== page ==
The organisers of the World Chess Championships, however, appear to think otherwise.
For the championship’s 2018 match, the organisation has attempted to embody the adventurous positions, imaginative progression of moves and intense one-on-one concentration that are the hallmarks of success in chess.
And to make the point they have chosen an upfront logo, depicting a pair of chess players whose tangled limbs suggest an interest in something other than a mentally taxing board game.
Described as “controversial and trendy”, it will be the public symbol of the championship, which takes place in London in November 2018.
But it has provoked outrage among players and followers of the game, has been described as a “chess kama sutra” and been heavily criticised by chess champion Susan Polgar, who questioned whether it was an “appropriate logo to promote to kids”.
More than 50% of the world chess playing population are kids. They are also the biggest purchasing block by a HUGE margin, many times more than adults. Do you think that logo can be marketable in schools?
— Susan Polgar (@SusanPolgar) 19 December 2017
She later urged World Chess to scrap the logo in favour of something “classy, attractive, clever, marketable” and “something the entire global chess community can be proud of”.
Other observers were simply confused by the logo, commenting that it appeared to be an uncomfortable position in which to play chess.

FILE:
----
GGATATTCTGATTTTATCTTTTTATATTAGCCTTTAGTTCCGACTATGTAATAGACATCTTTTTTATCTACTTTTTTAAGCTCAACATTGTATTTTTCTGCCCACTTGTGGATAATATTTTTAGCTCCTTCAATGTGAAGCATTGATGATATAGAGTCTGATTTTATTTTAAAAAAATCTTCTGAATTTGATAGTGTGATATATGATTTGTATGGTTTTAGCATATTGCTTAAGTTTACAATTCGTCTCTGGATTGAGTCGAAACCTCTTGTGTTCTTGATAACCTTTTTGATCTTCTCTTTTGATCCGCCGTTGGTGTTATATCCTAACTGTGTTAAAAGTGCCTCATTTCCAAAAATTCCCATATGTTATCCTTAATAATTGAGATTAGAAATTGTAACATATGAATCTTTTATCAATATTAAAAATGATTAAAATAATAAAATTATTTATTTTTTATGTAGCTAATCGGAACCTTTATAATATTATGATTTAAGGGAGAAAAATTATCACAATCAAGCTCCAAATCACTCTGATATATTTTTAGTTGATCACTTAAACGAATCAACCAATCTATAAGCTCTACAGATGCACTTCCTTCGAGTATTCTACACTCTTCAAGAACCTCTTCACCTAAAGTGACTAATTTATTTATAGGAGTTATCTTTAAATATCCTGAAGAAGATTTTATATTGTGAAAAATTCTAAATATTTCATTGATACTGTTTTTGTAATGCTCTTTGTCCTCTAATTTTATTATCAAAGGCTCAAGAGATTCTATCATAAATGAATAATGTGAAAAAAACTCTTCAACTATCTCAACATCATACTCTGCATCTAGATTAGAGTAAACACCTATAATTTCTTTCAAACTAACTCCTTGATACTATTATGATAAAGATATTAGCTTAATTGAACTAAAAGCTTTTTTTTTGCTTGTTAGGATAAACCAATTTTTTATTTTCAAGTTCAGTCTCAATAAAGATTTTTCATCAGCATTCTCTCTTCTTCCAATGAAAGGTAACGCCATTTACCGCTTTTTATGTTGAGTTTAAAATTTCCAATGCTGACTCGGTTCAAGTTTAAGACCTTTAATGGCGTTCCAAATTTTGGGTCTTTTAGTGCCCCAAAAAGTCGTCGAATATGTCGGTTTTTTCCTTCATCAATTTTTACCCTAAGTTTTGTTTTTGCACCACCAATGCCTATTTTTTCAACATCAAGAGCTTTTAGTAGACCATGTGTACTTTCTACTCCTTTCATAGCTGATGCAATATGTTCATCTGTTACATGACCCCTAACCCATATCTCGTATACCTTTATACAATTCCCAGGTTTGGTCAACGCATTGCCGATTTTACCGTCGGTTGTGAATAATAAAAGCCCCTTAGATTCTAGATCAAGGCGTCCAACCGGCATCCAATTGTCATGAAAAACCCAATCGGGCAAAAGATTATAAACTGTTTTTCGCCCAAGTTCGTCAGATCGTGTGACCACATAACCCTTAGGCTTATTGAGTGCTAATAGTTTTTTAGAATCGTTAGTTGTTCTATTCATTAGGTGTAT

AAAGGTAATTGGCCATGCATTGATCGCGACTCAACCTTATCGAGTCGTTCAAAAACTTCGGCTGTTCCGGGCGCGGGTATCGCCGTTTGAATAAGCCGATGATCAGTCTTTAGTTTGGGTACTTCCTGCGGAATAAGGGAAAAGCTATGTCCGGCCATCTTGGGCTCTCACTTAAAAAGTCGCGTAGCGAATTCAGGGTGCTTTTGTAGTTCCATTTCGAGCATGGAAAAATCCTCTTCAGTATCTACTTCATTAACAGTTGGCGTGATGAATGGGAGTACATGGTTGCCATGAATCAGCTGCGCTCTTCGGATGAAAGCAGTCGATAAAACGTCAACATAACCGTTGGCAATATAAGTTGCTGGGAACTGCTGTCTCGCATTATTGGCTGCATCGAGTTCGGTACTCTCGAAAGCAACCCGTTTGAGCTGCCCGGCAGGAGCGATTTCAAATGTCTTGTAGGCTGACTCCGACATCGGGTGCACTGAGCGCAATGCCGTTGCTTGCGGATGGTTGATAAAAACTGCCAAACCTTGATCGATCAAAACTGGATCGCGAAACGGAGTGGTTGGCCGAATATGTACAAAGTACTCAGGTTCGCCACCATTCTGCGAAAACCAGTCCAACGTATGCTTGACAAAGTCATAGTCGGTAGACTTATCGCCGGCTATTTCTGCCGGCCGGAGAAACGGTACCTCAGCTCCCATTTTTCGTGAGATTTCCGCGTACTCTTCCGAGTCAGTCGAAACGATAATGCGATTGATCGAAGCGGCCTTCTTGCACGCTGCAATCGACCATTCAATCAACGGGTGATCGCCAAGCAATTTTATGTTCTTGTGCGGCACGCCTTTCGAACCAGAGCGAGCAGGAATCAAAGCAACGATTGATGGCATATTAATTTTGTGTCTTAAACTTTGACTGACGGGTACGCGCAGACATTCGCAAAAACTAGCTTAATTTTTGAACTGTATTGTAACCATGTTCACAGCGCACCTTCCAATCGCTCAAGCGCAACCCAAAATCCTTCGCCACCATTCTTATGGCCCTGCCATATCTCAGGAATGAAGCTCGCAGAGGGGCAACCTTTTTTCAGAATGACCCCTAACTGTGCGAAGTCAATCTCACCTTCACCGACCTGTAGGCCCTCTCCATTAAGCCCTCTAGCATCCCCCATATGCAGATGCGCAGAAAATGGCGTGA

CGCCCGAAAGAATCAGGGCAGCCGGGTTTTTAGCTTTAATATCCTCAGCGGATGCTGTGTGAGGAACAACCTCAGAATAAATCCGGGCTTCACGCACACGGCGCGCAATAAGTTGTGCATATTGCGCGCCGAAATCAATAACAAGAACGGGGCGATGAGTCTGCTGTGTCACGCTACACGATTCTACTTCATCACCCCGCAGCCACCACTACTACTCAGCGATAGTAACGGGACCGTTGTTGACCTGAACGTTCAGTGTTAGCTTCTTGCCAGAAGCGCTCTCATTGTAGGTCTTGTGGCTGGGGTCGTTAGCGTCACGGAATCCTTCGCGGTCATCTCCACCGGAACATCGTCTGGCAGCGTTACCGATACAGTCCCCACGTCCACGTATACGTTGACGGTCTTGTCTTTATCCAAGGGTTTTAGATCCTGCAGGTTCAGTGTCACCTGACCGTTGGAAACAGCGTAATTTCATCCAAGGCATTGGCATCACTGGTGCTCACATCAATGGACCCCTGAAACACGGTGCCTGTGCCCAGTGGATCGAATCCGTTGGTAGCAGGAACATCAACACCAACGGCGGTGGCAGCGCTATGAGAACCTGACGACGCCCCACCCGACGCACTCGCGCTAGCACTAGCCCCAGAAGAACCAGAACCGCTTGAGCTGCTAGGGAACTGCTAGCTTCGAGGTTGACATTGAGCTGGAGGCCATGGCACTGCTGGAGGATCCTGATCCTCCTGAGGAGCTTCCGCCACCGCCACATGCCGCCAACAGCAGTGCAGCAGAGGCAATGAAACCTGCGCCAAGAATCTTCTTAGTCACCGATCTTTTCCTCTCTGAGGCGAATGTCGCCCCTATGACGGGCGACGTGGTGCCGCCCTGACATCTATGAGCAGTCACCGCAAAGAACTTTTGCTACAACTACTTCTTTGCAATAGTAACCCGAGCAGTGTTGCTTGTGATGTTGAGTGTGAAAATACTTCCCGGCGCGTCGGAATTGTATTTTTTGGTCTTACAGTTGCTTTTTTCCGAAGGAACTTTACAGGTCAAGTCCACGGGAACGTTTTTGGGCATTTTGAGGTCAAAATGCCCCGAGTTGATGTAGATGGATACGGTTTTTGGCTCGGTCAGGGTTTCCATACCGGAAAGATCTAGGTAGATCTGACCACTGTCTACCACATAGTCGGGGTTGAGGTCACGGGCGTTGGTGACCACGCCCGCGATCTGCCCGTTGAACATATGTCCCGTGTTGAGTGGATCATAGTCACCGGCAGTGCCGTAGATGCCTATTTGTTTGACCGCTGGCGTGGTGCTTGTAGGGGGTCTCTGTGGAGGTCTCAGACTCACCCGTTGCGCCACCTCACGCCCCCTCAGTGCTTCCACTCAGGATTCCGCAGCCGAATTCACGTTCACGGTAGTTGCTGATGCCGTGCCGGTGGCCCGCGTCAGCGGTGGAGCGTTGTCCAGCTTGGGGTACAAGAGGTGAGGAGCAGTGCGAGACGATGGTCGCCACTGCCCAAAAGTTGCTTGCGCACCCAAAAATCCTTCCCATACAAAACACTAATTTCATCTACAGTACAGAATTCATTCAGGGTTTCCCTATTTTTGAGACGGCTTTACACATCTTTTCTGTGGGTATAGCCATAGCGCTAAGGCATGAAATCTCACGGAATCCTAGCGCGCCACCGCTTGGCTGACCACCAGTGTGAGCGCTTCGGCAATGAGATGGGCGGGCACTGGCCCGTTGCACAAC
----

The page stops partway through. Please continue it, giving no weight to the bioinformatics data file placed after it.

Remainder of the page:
It was also pointed out that the board the amorous competitors are using has only six squares, compared to the eight needed in an actual chess game.
In their announcement of the branding World Chess said the logo, which was designed by Russian agency Shuka design, had been the product of a year of work.
“We rarely stop to think about the brand of the World Chess Championship Match, because we are more interested in the players and the drama of the games,” it said.
“But the match, the ultimate event that defines who is the smartest person on the planet, has much wider appeal than chess professionals. It affects politics, business, and, of course, design.”
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It is also far from the first launch to attract criticism for risque branding. Can you identify the following brand logos – and spot why they provoked controversy?